Posted March 5, 2008
A federal judge in San Francisco reversed a prior ruling to effectively shut down a California-based Web site that routinely posts documents alleging malfeasance by governments and other agencies. On February 29, Judge Jeffrey S. White vacated a permanent injunction that he had imposed only nine days earlier on the California-based domain name registry firm, Dynadot, ordering it to close the Wikileaks site over documents pertaining to a private bank in the Cayman Islands. White also declined to renew the temporary restraining order that he had previously imposed on the Web site, prohibiting Wikileaks from posting or publishing any documents pertaining to Julius Baer Bank and Trust Company based in the Cayman Islands.
During the nine days that Wikileaks remained inaccessible through its domain name registered in the United States, the same electronic pages of Wikileaks remained accessible on the Internet through “mirror sites” hosted by domain registrars in several other nations. The site also remained accessible within the United States via the numbers of its Internet protocol address (http://126.96.36.199), which specifies a Web site’s physical location on the Internet.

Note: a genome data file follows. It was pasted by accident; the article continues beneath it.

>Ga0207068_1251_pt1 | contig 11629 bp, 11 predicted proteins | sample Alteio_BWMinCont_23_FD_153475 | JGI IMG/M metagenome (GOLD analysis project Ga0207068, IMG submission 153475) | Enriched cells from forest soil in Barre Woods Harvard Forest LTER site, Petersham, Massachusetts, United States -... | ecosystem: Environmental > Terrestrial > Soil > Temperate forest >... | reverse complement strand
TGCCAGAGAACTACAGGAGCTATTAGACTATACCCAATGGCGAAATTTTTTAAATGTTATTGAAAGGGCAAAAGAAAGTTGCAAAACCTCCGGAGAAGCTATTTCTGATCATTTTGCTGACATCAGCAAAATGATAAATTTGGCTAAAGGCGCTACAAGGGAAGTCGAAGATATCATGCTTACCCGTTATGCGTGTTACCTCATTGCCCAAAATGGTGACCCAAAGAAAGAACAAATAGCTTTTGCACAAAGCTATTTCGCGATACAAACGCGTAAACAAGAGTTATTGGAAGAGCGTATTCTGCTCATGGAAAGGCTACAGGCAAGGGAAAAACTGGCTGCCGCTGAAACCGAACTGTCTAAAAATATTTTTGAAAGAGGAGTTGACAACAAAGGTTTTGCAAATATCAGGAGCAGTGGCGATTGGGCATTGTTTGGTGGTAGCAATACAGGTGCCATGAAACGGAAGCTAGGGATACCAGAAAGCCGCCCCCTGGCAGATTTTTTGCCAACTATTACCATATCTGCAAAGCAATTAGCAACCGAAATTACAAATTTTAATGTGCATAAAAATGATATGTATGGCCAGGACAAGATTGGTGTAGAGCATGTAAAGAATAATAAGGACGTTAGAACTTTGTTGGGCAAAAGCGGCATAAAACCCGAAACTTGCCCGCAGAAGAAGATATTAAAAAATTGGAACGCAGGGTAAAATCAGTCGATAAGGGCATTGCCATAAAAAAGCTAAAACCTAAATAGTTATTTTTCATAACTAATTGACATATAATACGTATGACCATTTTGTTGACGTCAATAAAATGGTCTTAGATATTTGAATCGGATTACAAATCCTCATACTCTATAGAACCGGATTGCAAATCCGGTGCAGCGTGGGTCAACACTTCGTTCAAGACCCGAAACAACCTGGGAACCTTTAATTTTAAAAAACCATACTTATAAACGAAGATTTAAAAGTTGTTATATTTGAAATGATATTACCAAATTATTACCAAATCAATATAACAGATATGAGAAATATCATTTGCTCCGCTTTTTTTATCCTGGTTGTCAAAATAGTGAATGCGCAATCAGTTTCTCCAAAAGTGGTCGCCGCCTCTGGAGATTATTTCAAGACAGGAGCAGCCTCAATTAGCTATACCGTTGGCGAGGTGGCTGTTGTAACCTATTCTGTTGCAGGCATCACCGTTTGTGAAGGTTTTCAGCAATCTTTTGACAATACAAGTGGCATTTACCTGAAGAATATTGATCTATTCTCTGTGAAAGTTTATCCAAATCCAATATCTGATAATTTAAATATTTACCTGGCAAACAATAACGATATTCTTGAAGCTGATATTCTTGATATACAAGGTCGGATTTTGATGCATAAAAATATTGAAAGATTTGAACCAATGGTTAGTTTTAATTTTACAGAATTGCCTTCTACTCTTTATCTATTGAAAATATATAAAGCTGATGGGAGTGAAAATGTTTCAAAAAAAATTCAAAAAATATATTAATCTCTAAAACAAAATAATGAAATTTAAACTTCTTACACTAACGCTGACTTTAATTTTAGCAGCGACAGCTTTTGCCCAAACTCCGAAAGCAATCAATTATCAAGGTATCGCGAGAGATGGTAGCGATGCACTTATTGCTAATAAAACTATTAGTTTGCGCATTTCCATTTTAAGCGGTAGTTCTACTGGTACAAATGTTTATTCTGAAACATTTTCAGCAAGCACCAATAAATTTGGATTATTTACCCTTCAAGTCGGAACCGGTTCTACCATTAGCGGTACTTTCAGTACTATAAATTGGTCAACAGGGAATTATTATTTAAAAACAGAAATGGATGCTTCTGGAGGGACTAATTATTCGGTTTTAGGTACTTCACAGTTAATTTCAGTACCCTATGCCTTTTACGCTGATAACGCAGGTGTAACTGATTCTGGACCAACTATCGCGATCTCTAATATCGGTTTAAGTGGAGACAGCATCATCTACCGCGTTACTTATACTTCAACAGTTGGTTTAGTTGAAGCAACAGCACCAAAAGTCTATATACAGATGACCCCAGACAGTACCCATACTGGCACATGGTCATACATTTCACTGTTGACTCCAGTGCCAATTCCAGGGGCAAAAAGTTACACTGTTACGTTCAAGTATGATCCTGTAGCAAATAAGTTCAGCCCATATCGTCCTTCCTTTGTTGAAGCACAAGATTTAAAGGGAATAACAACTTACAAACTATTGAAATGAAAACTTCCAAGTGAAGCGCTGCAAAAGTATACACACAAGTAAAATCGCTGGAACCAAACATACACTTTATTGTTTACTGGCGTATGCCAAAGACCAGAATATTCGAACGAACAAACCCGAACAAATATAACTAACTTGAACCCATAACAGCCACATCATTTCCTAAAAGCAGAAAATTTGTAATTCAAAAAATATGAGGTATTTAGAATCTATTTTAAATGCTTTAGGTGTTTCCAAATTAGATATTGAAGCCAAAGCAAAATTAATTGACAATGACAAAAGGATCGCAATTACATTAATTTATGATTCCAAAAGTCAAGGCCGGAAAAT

Wikileaks defines itself as an “uncensorable” Web site “for untraceable mass document leaking and analysis.” The Web site has posted many leaked government from China and other nations. “We aim for maximum political impact,” the site says.